The NKU employee complainant was contacted and interviewed at the outset of this inquiry.  The two former student workers we later characterized as complainants did not interact directly with us from the outset.  The first contact with them was through an intermediary (a lawyer and law professor) directly to me during the course of the ongoing inquiry.  I advised the intermediary that if these individuals had information relevant to this inquiry, we needed them to come forward, and I recommended the intermediary have them contact our lead investigator in the Human Resources Office.  The intermediary contacted our lead investigator.  Following that contact, the intermediary arranged for the two former student workers to prepare detailed written and signed statements.  In addition, the intermediary also arranged on his own initiative for the NKU employee complainant that we interviewed earlier to provide a written and signed statement.  The intermediary delivered these three statements to our lead investigator.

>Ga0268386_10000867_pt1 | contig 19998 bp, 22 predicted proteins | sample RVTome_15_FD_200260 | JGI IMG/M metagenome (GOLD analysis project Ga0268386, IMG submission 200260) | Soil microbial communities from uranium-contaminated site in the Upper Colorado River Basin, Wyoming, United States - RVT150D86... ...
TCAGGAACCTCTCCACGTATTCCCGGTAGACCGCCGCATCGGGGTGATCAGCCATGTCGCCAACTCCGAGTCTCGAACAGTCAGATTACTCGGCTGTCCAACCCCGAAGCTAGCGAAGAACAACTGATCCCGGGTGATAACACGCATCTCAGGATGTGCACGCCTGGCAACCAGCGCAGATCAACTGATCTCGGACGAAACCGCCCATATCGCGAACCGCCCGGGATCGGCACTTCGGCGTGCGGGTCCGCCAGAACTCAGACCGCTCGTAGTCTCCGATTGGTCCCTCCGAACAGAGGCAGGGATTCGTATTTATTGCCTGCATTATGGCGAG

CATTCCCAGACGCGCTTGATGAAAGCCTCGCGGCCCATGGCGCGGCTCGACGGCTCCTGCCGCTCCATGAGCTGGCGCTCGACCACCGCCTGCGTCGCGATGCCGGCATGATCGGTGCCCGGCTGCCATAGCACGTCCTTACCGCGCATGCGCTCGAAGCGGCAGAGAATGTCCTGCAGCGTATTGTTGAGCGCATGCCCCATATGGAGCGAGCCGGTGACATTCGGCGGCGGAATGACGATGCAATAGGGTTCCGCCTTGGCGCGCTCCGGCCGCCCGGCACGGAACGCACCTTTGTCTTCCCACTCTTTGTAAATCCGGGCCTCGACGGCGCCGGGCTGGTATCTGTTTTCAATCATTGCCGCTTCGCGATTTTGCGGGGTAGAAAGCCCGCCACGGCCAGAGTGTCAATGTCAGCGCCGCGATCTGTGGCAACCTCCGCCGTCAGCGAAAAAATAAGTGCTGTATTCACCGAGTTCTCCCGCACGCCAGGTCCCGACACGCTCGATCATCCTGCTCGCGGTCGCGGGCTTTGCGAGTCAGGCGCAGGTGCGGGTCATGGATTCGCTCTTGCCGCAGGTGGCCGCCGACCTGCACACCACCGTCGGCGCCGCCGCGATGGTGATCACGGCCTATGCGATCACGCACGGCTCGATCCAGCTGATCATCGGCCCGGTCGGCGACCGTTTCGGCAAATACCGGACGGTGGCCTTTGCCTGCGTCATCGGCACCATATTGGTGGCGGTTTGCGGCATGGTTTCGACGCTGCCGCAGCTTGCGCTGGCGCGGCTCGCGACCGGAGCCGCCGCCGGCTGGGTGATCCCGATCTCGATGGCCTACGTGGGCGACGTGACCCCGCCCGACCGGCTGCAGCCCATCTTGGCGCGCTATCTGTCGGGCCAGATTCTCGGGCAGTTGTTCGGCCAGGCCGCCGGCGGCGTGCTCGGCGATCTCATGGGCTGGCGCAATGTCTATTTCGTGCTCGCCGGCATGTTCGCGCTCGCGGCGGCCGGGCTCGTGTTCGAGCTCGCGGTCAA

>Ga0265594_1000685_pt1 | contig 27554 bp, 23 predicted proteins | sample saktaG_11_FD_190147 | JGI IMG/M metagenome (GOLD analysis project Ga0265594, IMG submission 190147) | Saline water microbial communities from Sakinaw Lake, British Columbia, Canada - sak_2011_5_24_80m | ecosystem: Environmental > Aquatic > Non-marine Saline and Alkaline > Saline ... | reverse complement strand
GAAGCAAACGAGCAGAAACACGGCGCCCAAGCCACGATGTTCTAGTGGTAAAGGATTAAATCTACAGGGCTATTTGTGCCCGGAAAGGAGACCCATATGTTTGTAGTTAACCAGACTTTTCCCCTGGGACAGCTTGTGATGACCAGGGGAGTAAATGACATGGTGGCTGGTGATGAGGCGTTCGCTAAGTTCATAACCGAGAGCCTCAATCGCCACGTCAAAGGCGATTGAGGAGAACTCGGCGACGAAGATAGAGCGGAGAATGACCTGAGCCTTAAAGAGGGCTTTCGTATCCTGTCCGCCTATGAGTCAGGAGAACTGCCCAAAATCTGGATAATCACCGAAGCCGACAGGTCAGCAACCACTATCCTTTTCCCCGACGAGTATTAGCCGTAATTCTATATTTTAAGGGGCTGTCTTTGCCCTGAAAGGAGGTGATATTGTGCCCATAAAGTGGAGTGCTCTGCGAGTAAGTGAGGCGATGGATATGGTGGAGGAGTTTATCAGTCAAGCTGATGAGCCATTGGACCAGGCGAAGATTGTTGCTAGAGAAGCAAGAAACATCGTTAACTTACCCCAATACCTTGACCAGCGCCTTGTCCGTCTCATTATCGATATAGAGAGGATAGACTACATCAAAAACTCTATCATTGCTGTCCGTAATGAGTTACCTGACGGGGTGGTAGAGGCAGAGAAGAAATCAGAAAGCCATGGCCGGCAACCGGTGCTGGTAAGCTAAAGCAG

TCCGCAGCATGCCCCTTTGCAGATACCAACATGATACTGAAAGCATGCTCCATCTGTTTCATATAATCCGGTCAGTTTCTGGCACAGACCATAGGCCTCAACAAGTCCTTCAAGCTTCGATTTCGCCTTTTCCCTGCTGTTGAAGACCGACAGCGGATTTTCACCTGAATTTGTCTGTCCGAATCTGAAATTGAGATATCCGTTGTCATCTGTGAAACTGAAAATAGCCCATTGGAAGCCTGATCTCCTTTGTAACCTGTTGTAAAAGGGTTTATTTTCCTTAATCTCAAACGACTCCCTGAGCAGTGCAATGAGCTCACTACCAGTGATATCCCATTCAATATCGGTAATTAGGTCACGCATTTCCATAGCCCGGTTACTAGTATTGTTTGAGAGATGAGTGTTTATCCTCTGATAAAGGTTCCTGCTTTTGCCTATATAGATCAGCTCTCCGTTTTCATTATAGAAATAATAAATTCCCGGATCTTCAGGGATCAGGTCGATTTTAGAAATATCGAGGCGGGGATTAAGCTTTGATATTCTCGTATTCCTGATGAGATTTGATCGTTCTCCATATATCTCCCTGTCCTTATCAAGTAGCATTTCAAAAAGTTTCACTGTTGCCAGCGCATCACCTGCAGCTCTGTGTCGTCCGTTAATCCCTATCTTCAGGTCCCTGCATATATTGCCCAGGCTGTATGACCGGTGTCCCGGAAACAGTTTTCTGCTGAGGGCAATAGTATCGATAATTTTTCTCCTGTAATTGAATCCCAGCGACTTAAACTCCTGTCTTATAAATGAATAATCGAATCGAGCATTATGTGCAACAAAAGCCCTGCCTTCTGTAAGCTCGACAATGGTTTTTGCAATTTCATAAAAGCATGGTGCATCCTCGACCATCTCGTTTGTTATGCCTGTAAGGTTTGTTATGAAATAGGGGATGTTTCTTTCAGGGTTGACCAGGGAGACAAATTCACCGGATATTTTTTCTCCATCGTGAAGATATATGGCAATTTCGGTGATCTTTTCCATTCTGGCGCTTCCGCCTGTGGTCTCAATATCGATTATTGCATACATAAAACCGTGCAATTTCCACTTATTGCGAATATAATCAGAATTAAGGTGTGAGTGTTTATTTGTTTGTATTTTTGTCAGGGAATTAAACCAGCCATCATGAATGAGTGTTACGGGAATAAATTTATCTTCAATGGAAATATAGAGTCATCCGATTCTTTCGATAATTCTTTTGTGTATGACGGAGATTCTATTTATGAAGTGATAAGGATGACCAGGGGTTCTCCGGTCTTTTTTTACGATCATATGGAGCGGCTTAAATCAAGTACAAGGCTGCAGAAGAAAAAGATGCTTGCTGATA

It was made clear by the intermediary that these three individuals were very concerned about their privacy, and we respected that to the maximum extent possible while still obtaining detailed written and signed statements from them through their intermediary.

Because this matter now also involved student workers, our lead investigator reached out to the Senior Associate Dean of Students and Director of Conduct, Rights and Advocacy, so she could assist with the inquiry.  These two senior administrators are experienced in their roles as investigators and have between them extensive experience in both university and corporate environments. 

Also at this point, the Provost placed the dean on administrative leave to remove him from the office during the continuation of this investigation.  

As the investigation continued, in addition to considering the detailed statements from the complainants, the investigators interviewed another half-dozen witnesses who provided additional information.

During this investigation, the dean was provided an opportunity to learn of the complaints and to provide his response.  He denied many of the specific claims and admitted some actions, but characterized many of them much differently than the complainants.